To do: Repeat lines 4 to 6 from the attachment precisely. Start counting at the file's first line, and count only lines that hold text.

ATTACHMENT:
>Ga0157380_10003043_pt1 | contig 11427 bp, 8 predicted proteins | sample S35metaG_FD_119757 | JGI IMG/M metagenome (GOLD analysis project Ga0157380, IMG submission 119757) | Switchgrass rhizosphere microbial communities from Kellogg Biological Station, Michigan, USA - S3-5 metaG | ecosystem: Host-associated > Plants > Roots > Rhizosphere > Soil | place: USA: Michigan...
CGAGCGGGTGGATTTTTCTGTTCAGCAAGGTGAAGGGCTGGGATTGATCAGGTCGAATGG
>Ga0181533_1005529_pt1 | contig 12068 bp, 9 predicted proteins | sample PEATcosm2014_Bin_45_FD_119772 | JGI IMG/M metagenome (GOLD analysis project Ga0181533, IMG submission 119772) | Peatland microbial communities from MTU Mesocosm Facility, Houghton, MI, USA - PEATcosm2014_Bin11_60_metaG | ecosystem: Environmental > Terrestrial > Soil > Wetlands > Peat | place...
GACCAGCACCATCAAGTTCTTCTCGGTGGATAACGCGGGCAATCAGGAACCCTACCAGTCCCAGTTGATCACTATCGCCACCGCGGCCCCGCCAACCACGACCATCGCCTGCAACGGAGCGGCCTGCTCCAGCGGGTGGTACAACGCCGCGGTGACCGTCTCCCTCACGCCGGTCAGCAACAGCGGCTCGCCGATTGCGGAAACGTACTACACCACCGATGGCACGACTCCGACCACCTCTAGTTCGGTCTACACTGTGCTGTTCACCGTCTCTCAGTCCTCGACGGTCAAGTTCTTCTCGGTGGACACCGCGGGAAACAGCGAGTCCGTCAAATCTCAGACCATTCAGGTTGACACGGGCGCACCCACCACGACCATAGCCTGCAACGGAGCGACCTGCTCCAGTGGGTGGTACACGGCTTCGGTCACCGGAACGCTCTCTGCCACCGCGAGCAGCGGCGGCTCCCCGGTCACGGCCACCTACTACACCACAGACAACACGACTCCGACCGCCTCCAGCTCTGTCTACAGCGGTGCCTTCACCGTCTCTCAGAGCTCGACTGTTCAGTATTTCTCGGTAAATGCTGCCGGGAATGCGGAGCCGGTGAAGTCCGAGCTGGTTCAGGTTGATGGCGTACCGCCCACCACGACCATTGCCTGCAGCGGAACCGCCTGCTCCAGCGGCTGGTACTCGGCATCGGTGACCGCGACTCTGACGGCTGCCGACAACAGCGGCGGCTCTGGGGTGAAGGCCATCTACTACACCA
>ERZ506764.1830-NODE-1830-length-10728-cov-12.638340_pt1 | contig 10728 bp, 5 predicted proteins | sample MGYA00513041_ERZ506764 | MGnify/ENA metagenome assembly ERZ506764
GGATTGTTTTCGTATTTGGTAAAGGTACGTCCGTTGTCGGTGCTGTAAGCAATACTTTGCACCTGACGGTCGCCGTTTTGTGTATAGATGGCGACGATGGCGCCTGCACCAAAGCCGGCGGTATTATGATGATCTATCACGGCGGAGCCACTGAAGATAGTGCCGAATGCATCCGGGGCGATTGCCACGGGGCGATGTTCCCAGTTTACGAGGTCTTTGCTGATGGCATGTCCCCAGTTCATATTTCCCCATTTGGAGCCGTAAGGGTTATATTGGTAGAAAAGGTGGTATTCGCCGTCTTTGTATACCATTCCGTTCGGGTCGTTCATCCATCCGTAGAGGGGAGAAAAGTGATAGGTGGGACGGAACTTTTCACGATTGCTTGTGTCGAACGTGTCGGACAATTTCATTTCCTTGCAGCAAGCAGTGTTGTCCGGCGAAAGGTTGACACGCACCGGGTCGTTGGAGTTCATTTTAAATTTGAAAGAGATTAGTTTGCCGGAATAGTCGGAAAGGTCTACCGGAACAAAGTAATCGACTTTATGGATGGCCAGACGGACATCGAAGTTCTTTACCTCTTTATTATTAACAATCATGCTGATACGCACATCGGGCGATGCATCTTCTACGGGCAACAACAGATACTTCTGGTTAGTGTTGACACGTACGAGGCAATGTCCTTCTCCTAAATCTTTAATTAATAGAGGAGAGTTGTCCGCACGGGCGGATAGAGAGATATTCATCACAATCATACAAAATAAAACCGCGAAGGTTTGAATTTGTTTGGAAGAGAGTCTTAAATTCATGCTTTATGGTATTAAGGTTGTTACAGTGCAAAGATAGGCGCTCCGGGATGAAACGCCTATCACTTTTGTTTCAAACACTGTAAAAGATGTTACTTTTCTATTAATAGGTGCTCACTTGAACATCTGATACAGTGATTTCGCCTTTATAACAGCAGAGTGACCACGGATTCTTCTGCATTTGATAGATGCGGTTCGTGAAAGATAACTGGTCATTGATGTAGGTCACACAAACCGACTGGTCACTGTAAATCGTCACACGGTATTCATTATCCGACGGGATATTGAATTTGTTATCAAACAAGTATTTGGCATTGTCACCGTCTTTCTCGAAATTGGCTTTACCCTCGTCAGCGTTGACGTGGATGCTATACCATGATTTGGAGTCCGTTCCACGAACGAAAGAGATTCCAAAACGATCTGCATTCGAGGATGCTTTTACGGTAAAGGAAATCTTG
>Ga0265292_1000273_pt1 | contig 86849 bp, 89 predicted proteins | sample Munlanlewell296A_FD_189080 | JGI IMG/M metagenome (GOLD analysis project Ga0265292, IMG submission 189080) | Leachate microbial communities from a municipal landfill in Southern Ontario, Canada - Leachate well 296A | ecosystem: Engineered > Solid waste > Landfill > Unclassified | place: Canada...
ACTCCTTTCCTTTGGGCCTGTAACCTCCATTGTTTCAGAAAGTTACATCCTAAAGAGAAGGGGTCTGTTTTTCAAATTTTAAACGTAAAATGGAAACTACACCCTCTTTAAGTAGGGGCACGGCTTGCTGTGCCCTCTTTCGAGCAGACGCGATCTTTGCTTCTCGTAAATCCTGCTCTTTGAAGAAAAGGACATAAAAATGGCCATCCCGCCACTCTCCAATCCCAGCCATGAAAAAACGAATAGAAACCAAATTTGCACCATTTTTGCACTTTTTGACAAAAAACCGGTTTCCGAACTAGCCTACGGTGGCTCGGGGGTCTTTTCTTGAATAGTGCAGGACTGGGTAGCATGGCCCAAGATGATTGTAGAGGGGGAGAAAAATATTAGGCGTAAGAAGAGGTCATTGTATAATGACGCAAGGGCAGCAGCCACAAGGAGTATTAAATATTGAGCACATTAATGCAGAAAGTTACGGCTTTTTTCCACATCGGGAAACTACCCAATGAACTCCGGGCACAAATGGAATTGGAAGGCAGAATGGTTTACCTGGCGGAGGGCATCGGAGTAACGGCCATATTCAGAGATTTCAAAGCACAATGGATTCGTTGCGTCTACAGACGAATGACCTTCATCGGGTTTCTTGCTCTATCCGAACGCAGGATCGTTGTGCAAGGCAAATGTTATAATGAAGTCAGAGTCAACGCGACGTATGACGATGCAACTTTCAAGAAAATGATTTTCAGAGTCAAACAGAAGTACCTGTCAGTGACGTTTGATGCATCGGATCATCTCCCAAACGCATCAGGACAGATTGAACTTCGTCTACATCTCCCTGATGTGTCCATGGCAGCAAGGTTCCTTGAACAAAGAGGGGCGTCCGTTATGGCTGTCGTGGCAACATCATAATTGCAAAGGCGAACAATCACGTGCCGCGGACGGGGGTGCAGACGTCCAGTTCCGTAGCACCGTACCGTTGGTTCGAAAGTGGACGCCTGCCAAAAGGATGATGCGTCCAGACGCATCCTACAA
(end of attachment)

GACCAGCACCATCAAGTTCTTCTCGGTGGATAACGCGGGCAATCAGGAACCCTACCAGTCCCAGTTGATCACTATCGCCACCGCGGCCCCGCCAACCACGACCATCGCCTGCAACGGAGCGGCCTGCTCCAGCGGGTGGTACAACGCCGCGGTGACCGTCTCCCTCACGCCGGTCAGCAACAGCGGCTCGCCGATTGCGGAAACGTACTACACCACCGATGGCACGACTCCGACCACCTCTAGTTCGGTCTACACTGTGCTGTTCACCGTCTCTCAGTCCTCGACGGTCAAGTTCTTCTCGGTGGACACCGCGGGAAACAGCGAGTCCGTCAAATCTCAGACCATTCAGGTTGACACGGGCGCACCCACCACGACCATAGCCTGCAACGGAGCGACCTGCTCCAGTGGGTGGTACACGGCTTCGGTCACCGGAACGCTCTCTGCCACCGCGAGCAGCGGCGGCTCCCCGGTCACGGCCACCTACTACACCACAGACAACACGACTCCGACCGCCTCCAGCTCTGTCTACAGCGGTGCCTTCACCGTCTCTCAGAGCTCGACTGTTCAGTATTTCTCGGTAAATGCTGCCGGGAATGCGGAGCCGGTGAAGTCCGAGCTGGTTCAGGTTGATGGCGTACCGCCCACCACGACCATTGCCTGCAGCGGAACCGCCTGCTCCAGCGGCTGGTACTCGGCATCGGTGACCGCGACTCTGACGGCTGCCGACAACAGCGGCGGCTCTGGGGTGAAGGCCATCTACTACACCA
>ERZ506764.1830-NODE-1830-length-10728-cov-12.638340_pt1 | contig 10728 bp, 5 predicted proteins | sample MGYA00513041_ERZ506764 | MGnify/ENA metagenome assembly ERZ506764
GGATTGTTTTCGTATTTGGTAAAGGTACGTCCGTTGTCGGTGCTGTAAGCAATACTTTGCACCTGACGGTCGCCGTTTTGTGTATAGATGGCGACGATGGCGCCTGCACCAAAGCCGGCGGTATTATGATGATCTATCACGGCGGAGCCACTGAAGATAGTGCCGAATGCATCCGGGGCGATTGCCACGGGGCGATGTTCCCAGTTTACGAGGTCTTTGCTGATGGCATGTCCCCAGTTCATATTTCCCCATTTGGAGCCGTAAGGGTTATATTGGTAGAAAAGGTGGTATTCGCCGTCTTTGTATACCATTCCGTTCGGGTCGTTCATCCATCCGTAGAGGGGAGAAAAGTGATAGGTGGGACGGAACTTTTCACGATTGCTTGTGTCGAACGTGTCGGACAATTTCATTTCCTTGCAGCAAGCAGTGTTGTCCGGCGAAAGGTTGACACGCACCGGGTCGTTGGAGTTCATTTTAAATTTGAAAGAGATTAGTTTGCCGGAATAGTCGGAAAGGTCTACCGGAACAAAGTAATCGACTTTATGGATGGCCAGACGGACATCGAAGTTCTTTACCTCTTTATTATTAACAATCATGCTGATACGCACATCGGGCGATGCATCTTCTACGGGCAACAACAGATACTTCTGGTTAGTGTTGACACGTACGAGGCAATGTCCTTCTCCTAAATCTTTAATTAATAGAGGAGAGTTGTCCGCACGGGCGGATAGAGAGATATTCATCACAATCATACAAAATAAAACCGCGAAGGTTTGAATTTGTTTGGAAGAGAGTCTTAAATTCATGCTTTATGGTATTAAGGTTGTTACAGTGCAAAGATAGGCGCTCCGGGATGAAACGCCTATCACTTTTGTTTCAAACACTGTAAAAGATGTTACTTTTCTATTAATAGGTGCTCACTTGAACATCTGATACAGTGATTTCGCCTTTATAACAGCAGAGTGACCACGGATTCTTCTGCATTTGATAGATGCGGTTCGTGAAAGATAACTGGTCATTGATGTAGGTCACACAAACCGACTGGTCACTGTAAATCGTCACACGGTATTCATTATCCGACGGGATATTGAATTTGTTATCAAACAAGTATTTGGCATTGTCACCGTCTTTCTCGAAATTGGCTTTACCCTCGTCAGCGTTGACGTGGATGCTATACCATGATTTGGAGTCCGTTCCACGAACGAAAGAGATTCCAAAACGATCTGCATTCGAGGATGCTTTTACGGTAAAGGAAATCTTG